Thursday, January 23, 2020
Watch cable news, particularly CNN or MSNBC, and hear how the “walls are closing in” on President Trump. Impeachment is underway, a solemn and sober process, celebrated by House Speaker Pelosi handing out autographed pens during the impeachment article signing ceremony. One would think she was signing landmark legislation like the Civil Rights Act given the pomp and circumstance.
Meanwhile the Senate passed the USMCA trade agreement, now ready for Trump’s signature, another promise made and kept by the accidental president who has no idea what he is doing. The rube of a president also announced a trade deal with China, quite favorable to the US, fulfilling yet another campaign pledge.
The stock market ticks up while unemployment ticks down, so much that the new problem is a labor shortage. From workers on unemployment lines during the Obama years we will soon have companies on employment lines, waiting for the next available worker.
This is what Democrats are running against – peace and prosperity. They tell us these are not the best of times, but rather the worst of times, and that their socialistic schemes like Medicare-For-All and the Green New Deal are the solutions to problems that exist only in the minds of the far left.
Even the polls are popping for President Trump. With the constant barrage of negative media coverage and the looming threat of an impeachment trial hanging over Trump’s head, his poll numbers should be tanking. But quite the opposite is happening, much to the frustration of his Democrat and media detractors.
YouTube screen grab
Start with Rasmussen, the most accurate pollster in the 2016 presidential election. In their Daily Presidential Tracking Poll on January 17, Trump’s total approval is at 49 percent. What was Obama’s approval number exactly eight years ago? He cruised to reelection against the hapless Mitt Romney, even though Romney was a far more formidable candidate than any of the remaining lightweights in the current Democrat field.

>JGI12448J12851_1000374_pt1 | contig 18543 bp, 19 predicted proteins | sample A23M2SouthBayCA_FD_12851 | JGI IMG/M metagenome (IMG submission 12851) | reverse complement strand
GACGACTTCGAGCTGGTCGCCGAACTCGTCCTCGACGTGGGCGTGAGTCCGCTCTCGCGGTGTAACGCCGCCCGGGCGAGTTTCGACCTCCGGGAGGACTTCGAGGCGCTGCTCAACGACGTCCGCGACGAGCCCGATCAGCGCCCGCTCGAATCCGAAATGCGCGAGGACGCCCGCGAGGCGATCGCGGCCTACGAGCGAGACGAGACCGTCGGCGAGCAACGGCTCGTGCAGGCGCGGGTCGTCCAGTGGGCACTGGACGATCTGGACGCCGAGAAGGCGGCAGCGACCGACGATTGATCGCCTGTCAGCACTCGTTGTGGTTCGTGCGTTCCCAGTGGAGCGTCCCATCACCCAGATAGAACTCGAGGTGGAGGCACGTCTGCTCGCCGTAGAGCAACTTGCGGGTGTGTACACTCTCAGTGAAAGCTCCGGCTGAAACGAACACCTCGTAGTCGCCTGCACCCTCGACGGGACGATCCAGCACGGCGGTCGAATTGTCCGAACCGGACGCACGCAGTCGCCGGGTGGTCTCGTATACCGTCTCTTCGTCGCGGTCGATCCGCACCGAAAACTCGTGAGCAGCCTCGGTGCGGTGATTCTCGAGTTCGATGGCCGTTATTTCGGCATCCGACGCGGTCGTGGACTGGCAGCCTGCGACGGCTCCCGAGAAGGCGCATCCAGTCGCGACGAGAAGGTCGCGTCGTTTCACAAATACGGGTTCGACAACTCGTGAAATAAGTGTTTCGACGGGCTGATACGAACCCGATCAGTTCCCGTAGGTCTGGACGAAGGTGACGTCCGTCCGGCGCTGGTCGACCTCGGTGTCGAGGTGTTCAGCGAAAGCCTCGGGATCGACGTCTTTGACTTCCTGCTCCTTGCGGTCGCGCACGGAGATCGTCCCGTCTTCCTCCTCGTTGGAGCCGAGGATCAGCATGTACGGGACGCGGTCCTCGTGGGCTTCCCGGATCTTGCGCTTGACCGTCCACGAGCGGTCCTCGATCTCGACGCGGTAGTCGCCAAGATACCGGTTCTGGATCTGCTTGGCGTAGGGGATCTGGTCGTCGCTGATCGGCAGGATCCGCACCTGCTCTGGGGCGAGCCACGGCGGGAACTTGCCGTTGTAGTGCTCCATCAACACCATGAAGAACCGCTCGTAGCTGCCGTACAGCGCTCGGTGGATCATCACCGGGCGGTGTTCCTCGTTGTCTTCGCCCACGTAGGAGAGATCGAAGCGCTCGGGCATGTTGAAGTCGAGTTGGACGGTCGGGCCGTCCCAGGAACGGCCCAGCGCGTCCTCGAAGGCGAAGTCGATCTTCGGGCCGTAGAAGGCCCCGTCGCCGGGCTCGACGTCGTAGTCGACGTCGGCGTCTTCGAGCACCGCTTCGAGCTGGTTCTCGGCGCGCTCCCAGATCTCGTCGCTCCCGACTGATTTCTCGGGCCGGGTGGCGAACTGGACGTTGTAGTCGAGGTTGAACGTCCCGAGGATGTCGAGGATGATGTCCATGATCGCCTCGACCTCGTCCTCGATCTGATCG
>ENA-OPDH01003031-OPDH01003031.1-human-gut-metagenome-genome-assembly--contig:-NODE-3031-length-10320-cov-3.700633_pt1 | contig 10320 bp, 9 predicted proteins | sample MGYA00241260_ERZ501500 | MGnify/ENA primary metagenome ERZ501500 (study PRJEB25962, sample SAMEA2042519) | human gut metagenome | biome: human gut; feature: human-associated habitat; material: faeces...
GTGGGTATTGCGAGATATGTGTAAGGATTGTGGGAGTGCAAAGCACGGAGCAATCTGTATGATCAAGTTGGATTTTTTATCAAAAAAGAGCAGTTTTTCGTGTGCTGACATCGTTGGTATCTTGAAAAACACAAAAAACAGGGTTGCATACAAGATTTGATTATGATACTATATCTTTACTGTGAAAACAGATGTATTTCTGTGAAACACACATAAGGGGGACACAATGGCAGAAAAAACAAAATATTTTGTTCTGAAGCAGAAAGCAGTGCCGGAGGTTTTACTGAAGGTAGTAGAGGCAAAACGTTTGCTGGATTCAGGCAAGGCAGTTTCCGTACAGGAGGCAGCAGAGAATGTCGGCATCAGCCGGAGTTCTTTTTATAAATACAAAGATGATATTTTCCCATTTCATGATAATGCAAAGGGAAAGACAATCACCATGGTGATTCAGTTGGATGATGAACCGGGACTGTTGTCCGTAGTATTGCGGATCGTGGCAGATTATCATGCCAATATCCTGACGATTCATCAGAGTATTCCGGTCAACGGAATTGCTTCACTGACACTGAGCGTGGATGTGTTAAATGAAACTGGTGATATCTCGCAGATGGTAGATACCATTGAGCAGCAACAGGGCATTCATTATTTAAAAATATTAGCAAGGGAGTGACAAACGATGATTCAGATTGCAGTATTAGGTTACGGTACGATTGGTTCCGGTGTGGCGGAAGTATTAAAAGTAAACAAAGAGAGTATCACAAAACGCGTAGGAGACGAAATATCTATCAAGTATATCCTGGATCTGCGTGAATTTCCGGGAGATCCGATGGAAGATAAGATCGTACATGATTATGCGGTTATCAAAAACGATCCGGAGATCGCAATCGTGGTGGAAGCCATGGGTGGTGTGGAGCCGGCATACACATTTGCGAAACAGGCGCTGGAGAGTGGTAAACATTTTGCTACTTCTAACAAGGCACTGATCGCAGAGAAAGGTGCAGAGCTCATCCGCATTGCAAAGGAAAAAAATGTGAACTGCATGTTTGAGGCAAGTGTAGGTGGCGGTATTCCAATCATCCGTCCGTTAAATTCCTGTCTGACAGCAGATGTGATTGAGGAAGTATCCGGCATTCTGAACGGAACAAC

Eight years ago, Obama’s total approval was at only 46 percent, 3 points less than the current “existential threat to civilization” in the White House. How could this be? Obama was adored by the media and treated to virtually nonstop positive reporting, quite the opposite of President Trump. Big media ignored myriad Obama era scandals and instead promoted the Sleepy Joe Biden malarkey of “Not a hint of a scandal” during their time in power. That assumes Joe remembers which president he served under as vice-president.
Trump critics don’t like Rasmussen polling. We have not yet heard Rachel Maddow claim that Rasmussen is under Russian control, even though both begin with the letter “R”, but Nate Silver of the progressive FiveThirtyEight blog thinks Rasmussen is biased toward conservatives and Republicans.
Then let’s get a second opinion, as we often do for medical diagnoses. Gallup hasn’t been accused of being an arm of the Republican Party or the Kremlin. They have their own Presidential Approval Ratings poll with the latest approval rating for President Trump at 45 percent. Not bad but still below 50 percent.
What were the approval numbers for The One, exactly eight years ago? President Obama, in December 2011, only had a 43 percent approval, two points below Trump.
To be fair, these numbers are a snapshot in time. At a similar point in their presidencies, Gallup reported George W Bush at 58 percent approval and he barely won reelection. Bill Clinton polled at 51 percent and won reelection easily. George HW Bush was also at 51 percent and lost to Bill Clinton. Ronald Reagan was at 54 percent and won a 49-state landslide reelection. Jimmy Carter was at 53 percent and got trounced in his reelection bid.
Gallup surveys are based on “random digit dialing telephone samples” which may include anyone from a likely voter to someone visiting from Wakanda. Rasmussen, on the other hand, surveys “likely US voters”, a far different and more representative sample.
Interestingly Gallup also notes, “Trump approval more stable than approval for prior presidents.” This means that Trump’s base isn’t going anywhere and that’s the only hope the Democrats have of beating him next November, separating Trump from his supporters. Impeachment hasn’t worked. Complaining about his tweets or how many scoops of ice cream he gets hasn’t diminished his support either.